Last month, on the monumental day that NBA players decided they would not play after the Jacob Blake shooting, Osaka followed suit and announced she wouldn’t play the next day in the Western & Southern Open semifinals. It was originally intended as a protest, with Osaka willing to give up the match, but instead, the tournament pushed its schedule back an entire day.

Osaka’s initiative to vocalize her stance on the movement was also paired with a desire to act. In June, she flew from her Los Angeles home to Minneapolis to join in peaceful protests in response to George Floyd’s death and wrote an op-ed for Esquire magazine in July reflecting on her biracial background as well as how the pandemic and her sport’s corresponding cessation helped prompt her to become so forthright about social injustice.

Osaka is one of the country’s most recognized athletes and has become the face of a progressing Japan coming to terms with challenges to its self-image as a racially homogenous society.

Baye McNeil, a prominent Japan-based African-American author and activist, sees Osaka as the next step in a sequence of great Black athlete activists such as boxer Muhammad Ali and sprinter Jesse Owens.

“Muhammad Ali put his career on the line in order to protest things that he thought were unjust or just wrong. And I think Naomi is on that path,” McNeil told Reuters from Yokohama. “She is joining a community that has a history, has a legacy, going all the way back beyond Jesse Owens. In fact, what she is doing is very in line with Jesse Owens. Not necessarily for her impact on America but on Japan. I kind of think of her as a Jesse Owens of Japan.”

McNeil, who moved to Japan 16 years ago, believes Osaka and other biracial athletes like Washington Wizards power forward Rui Hachimura and Chicago Cubs pitcher Yu Darvish can be catalysts for change just by competing.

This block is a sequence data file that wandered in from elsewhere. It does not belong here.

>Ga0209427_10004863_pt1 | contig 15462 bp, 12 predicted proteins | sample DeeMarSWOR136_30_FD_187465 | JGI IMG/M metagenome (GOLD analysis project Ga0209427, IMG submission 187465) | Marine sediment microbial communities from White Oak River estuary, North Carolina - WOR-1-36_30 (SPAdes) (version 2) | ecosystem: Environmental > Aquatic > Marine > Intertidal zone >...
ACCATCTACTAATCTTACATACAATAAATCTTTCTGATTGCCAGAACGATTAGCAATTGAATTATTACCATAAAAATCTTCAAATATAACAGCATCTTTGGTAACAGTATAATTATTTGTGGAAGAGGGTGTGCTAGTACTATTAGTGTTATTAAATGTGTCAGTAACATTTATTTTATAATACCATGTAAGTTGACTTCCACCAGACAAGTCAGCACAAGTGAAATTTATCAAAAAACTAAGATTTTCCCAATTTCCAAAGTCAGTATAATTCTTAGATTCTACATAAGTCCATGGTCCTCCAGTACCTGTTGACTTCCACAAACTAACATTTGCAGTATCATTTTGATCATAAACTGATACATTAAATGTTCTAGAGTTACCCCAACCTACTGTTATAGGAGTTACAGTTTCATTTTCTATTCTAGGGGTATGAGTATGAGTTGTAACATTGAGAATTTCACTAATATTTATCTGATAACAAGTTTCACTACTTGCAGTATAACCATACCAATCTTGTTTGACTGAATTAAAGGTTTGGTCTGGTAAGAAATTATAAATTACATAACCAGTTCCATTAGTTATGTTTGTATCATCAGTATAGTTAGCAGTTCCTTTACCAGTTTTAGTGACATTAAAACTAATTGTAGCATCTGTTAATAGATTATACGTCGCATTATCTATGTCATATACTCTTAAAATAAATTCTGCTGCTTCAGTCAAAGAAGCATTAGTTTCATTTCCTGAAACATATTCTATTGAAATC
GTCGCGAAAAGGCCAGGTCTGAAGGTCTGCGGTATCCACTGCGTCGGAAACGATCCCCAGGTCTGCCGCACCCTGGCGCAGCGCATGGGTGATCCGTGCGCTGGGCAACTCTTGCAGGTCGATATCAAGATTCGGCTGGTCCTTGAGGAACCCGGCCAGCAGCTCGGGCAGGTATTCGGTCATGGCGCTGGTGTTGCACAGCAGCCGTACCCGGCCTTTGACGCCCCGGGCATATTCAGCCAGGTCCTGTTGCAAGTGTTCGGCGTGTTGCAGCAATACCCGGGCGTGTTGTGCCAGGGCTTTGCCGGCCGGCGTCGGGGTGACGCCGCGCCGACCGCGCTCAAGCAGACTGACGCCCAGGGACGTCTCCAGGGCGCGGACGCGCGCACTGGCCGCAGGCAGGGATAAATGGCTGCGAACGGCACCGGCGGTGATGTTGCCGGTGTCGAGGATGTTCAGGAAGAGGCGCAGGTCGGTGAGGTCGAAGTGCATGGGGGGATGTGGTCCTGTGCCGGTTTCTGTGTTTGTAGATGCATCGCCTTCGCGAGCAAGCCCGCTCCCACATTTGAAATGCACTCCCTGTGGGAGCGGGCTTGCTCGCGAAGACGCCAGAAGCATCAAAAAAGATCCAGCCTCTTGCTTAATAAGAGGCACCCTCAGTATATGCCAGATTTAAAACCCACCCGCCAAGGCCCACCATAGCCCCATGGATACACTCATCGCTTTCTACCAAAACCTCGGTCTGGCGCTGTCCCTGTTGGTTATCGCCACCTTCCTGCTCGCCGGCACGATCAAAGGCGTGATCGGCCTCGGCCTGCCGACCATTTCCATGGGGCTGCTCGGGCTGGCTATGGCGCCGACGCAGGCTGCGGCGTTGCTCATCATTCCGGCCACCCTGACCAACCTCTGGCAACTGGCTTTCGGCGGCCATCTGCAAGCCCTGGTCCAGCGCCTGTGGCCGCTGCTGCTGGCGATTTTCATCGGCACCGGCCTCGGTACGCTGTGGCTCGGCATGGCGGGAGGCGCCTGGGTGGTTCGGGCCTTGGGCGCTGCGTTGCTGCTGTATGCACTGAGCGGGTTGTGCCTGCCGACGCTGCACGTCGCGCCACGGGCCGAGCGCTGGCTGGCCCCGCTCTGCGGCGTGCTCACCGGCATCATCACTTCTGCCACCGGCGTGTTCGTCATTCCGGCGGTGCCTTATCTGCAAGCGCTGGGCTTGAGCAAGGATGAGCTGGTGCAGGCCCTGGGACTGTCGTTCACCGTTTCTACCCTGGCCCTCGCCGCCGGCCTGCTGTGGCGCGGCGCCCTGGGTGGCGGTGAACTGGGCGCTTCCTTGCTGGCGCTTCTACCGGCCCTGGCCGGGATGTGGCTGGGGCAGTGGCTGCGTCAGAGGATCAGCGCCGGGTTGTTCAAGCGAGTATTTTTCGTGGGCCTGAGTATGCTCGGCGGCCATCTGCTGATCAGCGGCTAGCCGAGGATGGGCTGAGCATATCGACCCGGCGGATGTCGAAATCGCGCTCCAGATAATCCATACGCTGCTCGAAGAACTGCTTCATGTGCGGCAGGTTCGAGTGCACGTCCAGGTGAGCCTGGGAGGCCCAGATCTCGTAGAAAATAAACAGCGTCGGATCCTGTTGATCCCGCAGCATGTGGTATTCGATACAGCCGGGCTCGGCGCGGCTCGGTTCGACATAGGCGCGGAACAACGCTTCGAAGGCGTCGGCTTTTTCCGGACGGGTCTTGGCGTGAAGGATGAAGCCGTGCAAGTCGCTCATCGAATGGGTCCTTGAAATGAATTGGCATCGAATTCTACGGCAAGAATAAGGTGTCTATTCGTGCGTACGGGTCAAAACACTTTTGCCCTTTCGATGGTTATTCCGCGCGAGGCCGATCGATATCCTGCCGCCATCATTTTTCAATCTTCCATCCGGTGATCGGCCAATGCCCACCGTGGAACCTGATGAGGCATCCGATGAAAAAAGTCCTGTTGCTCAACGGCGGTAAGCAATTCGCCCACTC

Jaime Smith, who helped organize June’s BLM protest in Tokyo, thinks many Japanese people do not see Osaka’s activism as relating to their own country.

“They see it from the viewpoint that she is a Black American woman, even though she’s half Japanese, and she is speaking out about an American problem, so I still think there’s some willful ignorance there,” Smith told Reuters. “That’s the kind of mindset we are trying to change.”

Smith, who relocated to Japan from the U.S. three years ago, sees Osaka as the perfect person to push through this change.

“She is at a point where she is huge worldwide and people can’t help but listen to her,” she said. “I think this is the perfect time to do what she is doing.”

Walking the tightrope between athlete and activist is not a simple task, but to do that as someone who has not enjoyed the spotlight while playing a Major is an even bigger feat. Her anti-racism stand was both an added burden on her shoulder and a target on her back at the U.S. Open. 

In one sense, the athlete had no choice but to see a victory despite the game’s outcome because of the message and the medium she sought.

Osaka is exemplifying what it means to blend being a professional athlete and activist, and that one can be the latter without negatively impacting the former. It could even be propounded that athletic success increases the impact of one’s activism.

Trinity Bland is a junior studying television, film and media. Follow her on Twitter @trinityaliciaa.